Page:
Monday, January 04, 2010

Santa Ana NWR

As the cold wind pushed around our non-weather proofed front door and into the room, we decided that birding on the coast would be unproductive, most likely, so we headed inland to Santa Ana NWR, on the Rio Grande. The sun came out for a bit, then ducked back under the clouds, so we wore our warm clothes all day to stay comfortable. It was worth the effort, though, since saw 52 species, including 8 more lifer birds! The tram tour took us down to the Rio Grande, which doesn't look very "grande" to me. Apparently there is a dam upstream that retains much of the water, and even more is siphoned off through canals for the needs of farmers and communities in the area, on both sides of the river. T-Mobile is keeping track of our travels, since I got two text messages warning me that I was in an International calling area with higher fees for texts and phone calls. The Santa Ana lakes attract a good variety of ducks and other water birds. We saw a Least Grebe and thought it was a Loon's chick at first, it's so small. Dick was pleased to find Moorhens, one of his favorites, while ducks such as Blue Winged Teal, Green Winged Teal, Gadwalls, Shovelers, Ruddy Ducks and the Black Bellied Whistling Ducks joined Coots and Pie Billed Grebes. American Pelicans napped on a log, and at least 14 Roseate Spoonbills searched the mud for tasty morsels.
What are those white birds with black wings? I asked one experienced looking birder on the trail. Ah, Avocets with winter plummage - their necks are grey, they are standing in water so you don't see their long legs, and their long bills are tucked under their wings for a snooze. No wonder I didn't recognize them!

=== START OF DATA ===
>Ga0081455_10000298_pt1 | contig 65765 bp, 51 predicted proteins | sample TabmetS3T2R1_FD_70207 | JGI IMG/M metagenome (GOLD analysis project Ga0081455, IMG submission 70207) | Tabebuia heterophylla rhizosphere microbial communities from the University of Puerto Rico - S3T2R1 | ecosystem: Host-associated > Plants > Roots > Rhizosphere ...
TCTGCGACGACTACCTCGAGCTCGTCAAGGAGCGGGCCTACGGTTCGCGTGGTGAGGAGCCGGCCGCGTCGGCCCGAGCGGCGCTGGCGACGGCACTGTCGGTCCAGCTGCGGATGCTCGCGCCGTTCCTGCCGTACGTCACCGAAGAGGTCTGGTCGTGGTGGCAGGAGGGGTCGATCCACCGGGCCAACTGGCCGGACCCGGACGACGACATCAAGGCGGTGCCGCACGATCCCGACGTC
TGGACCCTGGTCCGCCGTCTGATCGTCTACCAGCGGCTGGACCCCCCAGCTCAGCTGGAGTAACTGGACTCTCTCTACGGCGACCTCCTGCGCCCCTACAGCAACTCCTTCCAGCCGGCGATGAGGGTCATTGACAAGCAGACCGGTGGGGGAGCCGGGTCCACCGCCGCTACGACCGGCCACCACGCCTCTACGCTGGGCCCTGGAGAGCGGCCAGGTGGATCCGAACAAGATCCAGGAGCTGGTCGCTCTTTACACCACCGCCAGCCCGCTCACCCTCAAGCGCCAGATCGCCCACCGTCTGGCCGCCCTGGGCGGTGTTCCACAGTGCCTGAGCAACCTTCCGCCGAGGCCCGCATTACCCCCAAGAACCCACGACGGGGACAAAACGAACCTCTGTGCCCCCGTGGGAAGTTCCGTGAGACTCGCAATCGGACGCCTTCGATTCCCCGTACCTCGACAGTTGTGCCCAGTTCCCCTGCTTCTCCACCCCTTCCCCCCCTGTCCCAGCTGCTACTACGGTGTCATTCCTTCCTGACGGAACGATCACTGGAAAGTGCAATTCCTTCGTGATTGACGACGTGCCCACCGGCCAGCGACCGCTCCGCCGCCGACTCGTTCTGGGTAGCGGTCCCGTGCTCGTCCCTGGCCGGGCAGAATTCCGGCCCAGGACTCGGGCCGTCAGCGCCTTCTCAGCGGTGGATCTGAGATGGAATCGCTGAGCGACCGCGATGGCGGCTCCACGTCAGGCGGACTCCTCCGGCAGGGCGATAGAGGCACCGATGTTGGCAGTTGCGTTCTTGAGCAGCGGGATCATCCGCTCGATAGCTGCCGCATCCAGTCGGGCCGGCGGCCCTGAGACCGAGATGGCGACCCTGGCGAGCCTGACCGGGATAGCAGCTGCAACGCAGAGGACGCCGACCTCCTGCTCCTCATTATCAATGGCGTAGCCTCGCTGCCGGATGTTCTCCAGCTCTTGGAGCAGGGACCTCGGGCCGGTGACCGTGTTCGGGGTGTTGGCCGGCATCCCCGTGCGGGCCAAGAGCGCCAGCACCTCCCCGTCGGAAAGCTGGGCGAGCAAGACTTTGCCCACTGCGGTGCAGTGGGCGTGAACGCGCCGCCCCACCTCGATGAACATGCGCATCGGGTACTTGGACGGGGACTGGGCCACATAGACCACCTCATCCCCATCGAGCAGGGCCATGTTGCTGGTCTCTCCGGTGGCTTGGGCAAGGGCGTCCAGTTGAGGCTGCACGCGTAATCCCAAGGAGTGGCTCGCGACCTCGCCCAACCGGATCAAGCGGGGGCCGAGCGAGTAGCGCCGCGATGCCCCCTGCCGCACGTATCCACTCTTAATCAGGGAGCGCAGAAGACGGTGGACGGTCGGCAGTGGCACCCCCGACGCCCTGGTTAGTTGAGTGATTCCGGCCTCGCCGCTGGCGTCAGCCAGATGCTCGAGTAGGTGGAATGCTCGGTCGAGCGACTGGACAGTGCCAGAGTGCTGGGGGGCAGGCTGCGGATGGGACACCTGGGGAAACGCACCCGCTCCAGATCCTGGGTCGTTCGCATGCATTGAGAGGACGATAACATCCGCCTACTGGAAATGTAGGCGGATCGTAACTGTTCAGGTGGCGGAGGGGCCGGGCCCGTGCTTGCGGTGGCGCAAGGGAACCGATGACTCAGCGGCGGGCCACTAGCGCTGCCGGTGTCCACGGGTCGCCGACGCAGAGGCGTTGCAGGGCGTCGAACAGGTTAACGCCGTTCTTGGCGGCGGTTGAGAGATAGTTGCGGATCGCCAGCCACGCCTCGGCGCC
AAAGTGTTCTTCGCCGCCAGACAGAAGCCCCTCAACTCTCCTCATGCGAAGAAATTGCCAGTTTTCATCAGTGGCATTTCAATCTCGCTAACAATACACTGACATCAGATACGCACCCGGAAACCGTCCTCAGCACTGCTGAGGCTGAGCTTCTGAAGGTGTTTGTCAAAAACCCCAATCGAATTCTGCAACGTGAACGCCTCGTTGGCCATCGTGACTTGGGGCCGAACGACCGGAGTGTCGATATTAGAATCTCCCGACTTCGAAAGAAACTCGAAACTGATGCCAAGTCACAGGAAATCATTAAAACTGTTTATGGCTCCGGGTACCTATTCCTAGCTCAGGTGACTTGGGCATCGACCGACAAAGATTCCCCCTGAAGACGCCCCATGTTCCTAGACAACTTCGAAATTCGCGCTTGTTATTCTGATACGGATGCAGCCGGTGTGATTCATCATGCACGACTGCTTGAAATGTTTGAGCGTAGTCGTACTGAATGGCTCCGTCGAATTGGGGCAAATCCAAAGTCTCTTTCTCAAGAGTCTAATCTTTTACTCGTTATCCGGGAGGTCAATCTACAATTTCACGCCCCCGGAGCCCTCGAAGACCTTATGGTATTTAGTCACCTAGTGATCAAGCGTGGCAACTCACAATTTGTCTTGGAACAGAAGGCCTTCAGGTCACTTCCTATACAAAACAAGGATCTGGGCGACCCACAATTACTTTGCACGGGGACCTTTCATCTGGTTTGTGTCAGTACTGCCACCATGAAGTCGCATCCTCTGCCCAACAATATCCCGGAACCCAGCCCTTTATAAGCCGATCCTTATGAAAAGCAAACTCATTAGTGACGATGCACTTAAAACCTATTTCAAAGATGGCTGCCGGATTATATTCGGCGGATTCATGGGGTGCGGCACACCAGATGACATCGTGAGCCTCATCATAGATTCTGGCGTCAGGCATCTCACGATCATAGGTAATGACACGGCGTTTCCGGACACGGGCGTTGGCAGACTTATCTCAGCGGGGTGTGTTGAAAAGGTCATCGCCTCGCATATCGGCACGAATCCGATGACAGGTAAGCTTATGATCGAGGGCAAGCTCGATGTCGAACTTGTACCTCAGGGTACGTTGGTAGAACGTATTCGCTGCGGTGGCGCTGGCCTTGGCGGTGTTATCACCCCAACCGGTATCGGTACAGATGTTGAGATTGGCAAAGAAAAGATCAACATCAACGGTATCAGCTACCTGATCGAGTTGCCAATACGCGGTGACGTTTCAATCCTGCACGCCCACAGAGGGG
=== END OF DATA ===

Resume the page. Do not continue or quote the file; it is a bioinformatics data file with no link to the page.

Egrets were out in force,and we saw Great Egrets, Snowy Egrets, one Cattle Egret and a Tricolored Heron. My favorite and a lifer was the elusive American Bittern. The Ringed Kingfisher finally made an appearance although it was too far away for a photo. A pair of White Tailed Kites waltzed above us, while a Loggerhead Shrike made his rounds of the reeds at lakeside. A large Caracara hardly bothered to look down on its way elsewhere.
We met only three other birders this afternoon to appreciate all these wonderful birds. The South Texas Bird Alert this week is for a Tiger Throated Heron, found in Benson, Tx, and belonging in Central America some place. Apparently it eats rats! Benson is only another 30 minutes from here. If you leave now, you can see it today... I passed this time. My back is starting to hurt from standing up so long, despite our Yoga stretches this morning.
The trails through the native vegetation yielded a Long Billed Thrasher, a lifer, and a surprise bird that we think was a Common Pauraque, startled into the air as several people passed close by. This is another South Texas speciality resident year round in this area. In the same area we found a black and white woodpecker, with a black cap, which we determined to be a female Ladderback Woodpecker. The familiar Northern Cardinal was one of the few birds willing to sit still, in the open, and pose for a photo!
Added to the Life List today: Least Grebe, Long Billed Thrasher, Ladderback Woodpecker, Black Crested Titmouse, Common Pauraque, American Bittern, Long Billed Dowitcher, Ringed Kingfisher
Previous Lifers: Golden-fronted Woodpecker, Couch's Kingbird, Groove Billed Ani, Great Kiskadee, White Tailed Kite, Plain Chachalaca, White Tipped Dove, Buff Bellied Hummingbird, Black-bellied Whistling Ducks Green Jay

1 comment:

Richard said...

If your lifer list gets much longer you are going to have to use a wheelbarrow to carry it.

Great pictures.